Thursday, November 21, 2013

Checking Out Puzzilla - a Descendant Viewer Using FamilySearch Family Tree

Genea-blogger James Tanner posted I Hope This Program Gets Fully Developed and Available: on 3 November 2013 on his Genealogy's Star blog, and commented more about it today in Finding What Needs To Be Researched on Your FamilySearch Family Tree: Revisited.

So I clicked on the link and, like James, I can see real possibilities for as a way to help add leads for further genealogy research, especially descendant research.

1) The home page for (which is in Alpha development) looks like this:

That's pretty bland, but it is in the alpha stage of development.  The "About" page says:

"Descendant Viewer: Research Patterns in FamilyTree Collateral Lines.

"The Puzzilla Descendants Viewer lets researchers see descendants in FamilyTree using compact symbols that reveal patterns in collateral-line research. Names and details appear as you move the pointer over the symbols.
  • Clicking on a symbol in the pedigree leads to that person's descendants.
  • Clicking on a descendant leads to searching for that person in FamilySearch historical records.
  • Shift-clicking on a descendant leads to a new descendant view with that person at the root.


There are also detailed directions for how to use the site.

2)  First, the user has to enter their FamilySearch registration credentials - username and password.

Then Puzzilla finds the registered person in the FamilySearch Family Tree in a fan-like tree:

If the user runs their mouse over one of the nodes on the tree structure on the right side of the screen, they can see the name of the person represented by that node.  The other nodes are the person's ancestors - blue for males, red for females, and green for the registered person (me).

All of the information in the fan tree above is from the FamilySearch Family Tree, which I've worked in quite a bit adding my ancestral families, matching and merging persons, correcting relationships, adding sources, etc.  I need to have checked each family and relationship out to ensure that it matches my genealogy research.

I moused around the tree and found my 4th great-grandfather, Humphrey White (1759-1814), and the screen below shows him in my ancestral tree:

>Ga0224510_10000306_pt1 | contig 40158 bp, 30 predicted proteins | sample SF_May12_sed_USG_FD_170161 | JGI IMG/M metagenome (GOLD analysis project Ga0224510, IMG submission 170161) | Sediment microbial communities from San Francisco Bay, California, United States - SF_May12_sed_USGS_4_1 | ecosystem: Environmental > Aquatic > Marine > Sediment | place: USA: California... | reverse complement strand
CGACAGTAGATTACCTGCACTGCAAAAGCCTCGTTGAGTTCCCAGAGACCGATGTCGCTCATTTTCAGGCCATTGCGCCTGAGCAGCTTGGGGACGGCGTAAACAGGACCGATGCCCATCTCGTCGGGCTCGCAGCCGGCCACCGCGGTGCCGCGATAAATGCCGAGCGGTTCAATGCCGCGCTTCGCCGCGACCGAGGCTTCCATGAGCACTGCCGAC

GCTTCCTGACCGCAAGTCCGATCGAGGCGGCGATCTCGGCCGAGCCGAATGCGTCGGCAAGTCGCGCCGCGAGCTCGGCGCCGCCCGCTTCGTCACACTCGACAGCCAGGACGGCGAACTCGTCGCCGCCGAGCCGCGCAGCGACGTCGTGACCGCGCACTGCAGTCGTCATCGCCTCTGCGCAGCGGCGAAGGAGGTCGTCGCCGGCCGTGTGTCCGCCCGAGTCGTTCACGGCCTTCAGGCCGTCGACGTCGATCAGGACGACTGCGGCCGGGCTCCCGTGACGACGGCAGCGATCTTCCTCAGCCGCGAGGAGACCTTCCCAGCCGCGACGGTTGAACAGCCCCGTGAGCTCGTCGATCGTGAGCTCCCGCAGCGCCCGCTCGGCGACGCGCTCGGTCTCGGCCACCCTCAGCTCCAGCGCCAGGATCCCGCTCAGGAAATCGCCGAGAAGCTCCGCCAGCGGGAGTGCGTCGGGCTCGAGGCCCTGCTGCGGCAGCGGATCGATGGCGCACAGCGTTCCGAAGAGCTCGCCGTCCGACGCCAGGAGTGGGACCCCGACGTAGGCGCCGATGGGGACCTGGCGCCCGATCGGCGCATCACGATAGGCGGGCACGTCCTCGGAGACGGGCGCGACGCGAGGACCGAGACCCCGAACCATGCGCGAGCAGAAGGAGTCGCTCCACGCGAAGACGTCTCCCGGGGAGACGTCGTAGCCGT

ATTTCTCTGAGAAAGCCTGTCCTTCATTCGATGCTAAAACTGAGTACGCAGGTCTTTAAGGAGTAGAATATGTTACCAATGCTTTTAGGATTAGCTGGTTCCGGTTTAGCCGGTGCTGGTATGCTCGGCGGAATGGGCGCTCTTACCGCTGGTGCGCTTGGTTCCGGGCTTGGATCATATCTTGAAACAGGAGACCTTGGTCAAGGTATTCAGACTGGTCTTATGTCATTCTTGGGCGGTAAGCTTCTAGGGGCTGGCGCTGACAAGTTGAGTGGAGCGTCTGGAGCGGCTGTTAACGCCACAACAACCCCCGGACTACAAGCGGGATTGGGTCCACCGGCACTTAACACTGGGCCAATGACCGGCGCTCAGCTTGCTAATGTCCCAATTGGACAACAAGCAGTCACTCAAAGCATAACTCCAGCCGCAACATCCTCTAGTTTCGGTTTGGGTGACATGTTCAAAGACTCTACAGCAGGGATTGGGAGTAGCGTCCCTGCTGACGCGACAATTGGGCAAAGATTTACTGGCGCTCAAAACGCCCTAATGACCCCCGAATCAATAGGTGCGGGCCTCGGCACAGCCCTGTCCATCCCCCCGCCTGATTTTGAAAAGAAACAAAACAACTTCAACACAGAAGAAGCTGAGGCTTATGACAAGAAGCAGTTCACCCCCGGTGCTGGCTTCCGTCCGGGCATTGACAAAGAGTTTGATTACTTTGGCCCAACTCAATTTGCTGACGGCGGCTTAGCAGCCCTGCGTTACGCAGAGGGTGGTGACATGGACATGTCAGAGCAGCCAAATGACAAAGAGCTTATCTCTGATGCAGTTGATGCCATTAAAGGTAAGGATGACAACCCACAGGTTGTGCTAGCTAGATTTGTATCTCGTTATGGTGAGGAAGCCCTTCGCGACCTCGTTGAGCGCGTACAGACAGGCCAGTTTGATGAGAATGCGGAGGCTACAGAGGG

3)  If I click on Humphrey White, then the tree changes so that Humphrey White is the central node and the chart becomes a Descendants chart:

Each one of those dots represents a descendant of Humphrey White.  In addition to blue for males and red for females, there are also yellow for died before age 16, and gray for persons born within 110 years.

The user can select how many generations to see on the descendants branch chart.  I chose 6 generations.

4)  If I run my mouse over one of the persons in the tree above, I can see their node.  Here is my father in Humphrey White's descendant tree:

If I want to see the FamilySearch Family Tree entry for my father, I can click the information box for him:

You can see why this website will be an excellent way to do descendant research to find heirs, find cousins, or investigate autosomal DNA connections.

5)  Of course, someone has to enter the information for the descendant families.  I was surprised to see so many descendants, even out to my generation, of Humphrey White.  I usually track only one more generation, and at most two generations, of siblings of my ancestors in my genealogy database, unless it's one of my one-name study surnames.

If becomes a production program, I expect to see a link on the FamilySearch Family Tree page for each person that says something like "See Descendant Tree of This Person."

6)  I really like this Descendant Viewer program - it works well and should be very useful for me and others.  But the user has to be in the FamilySearch Family Tree and linked to ancestral families in order to use it effectively.

It will be interesting to see if genealogy software programs will incorporate a descendant view feature like this into their offerings.  Currently, the software programs use dropline lists or boxes to do the task in large descendants charts.

The URL for this post is:

Copyright (c) 2013, Randall J. Seaver


Jana Iverson Last said...


I want to let you know that your blog post is listed in today's Fab Finds at

Have a great weekend!

bdimter said...

All those years ago, you were definitely right about "I can see real possibilities for as a way to help add leads for further genealogy research, especially descendant research."

I've used FamilySearch descendancy view a lot over the last 7 years but only recently used's Premium Service for descendancy research. With the premium service, will open 10 tabs of record hints with one click, making it much faster and less clicks to review record hints.

If you're into cherry-picking what sources you review, "the New Person service finds hints that contain a candidate family member that is missing from FamilyTree that you can add to the tree." That way you only review sources where new relatives are able to be added to the FamilySearch Tree. is great for tracking each line you're researching, as a way to quickly pick up where you left off. Ex. I log each of my 4th great grandfather's to quickly go to their descendants and review all the record hints and possible duplicates. I mark on the log the color tickers to indicate I've checked the record hints and possible duplicates, and in the notes section of the log, I enter the date I last completed that line of research, in case I wanted to follow up a few months later.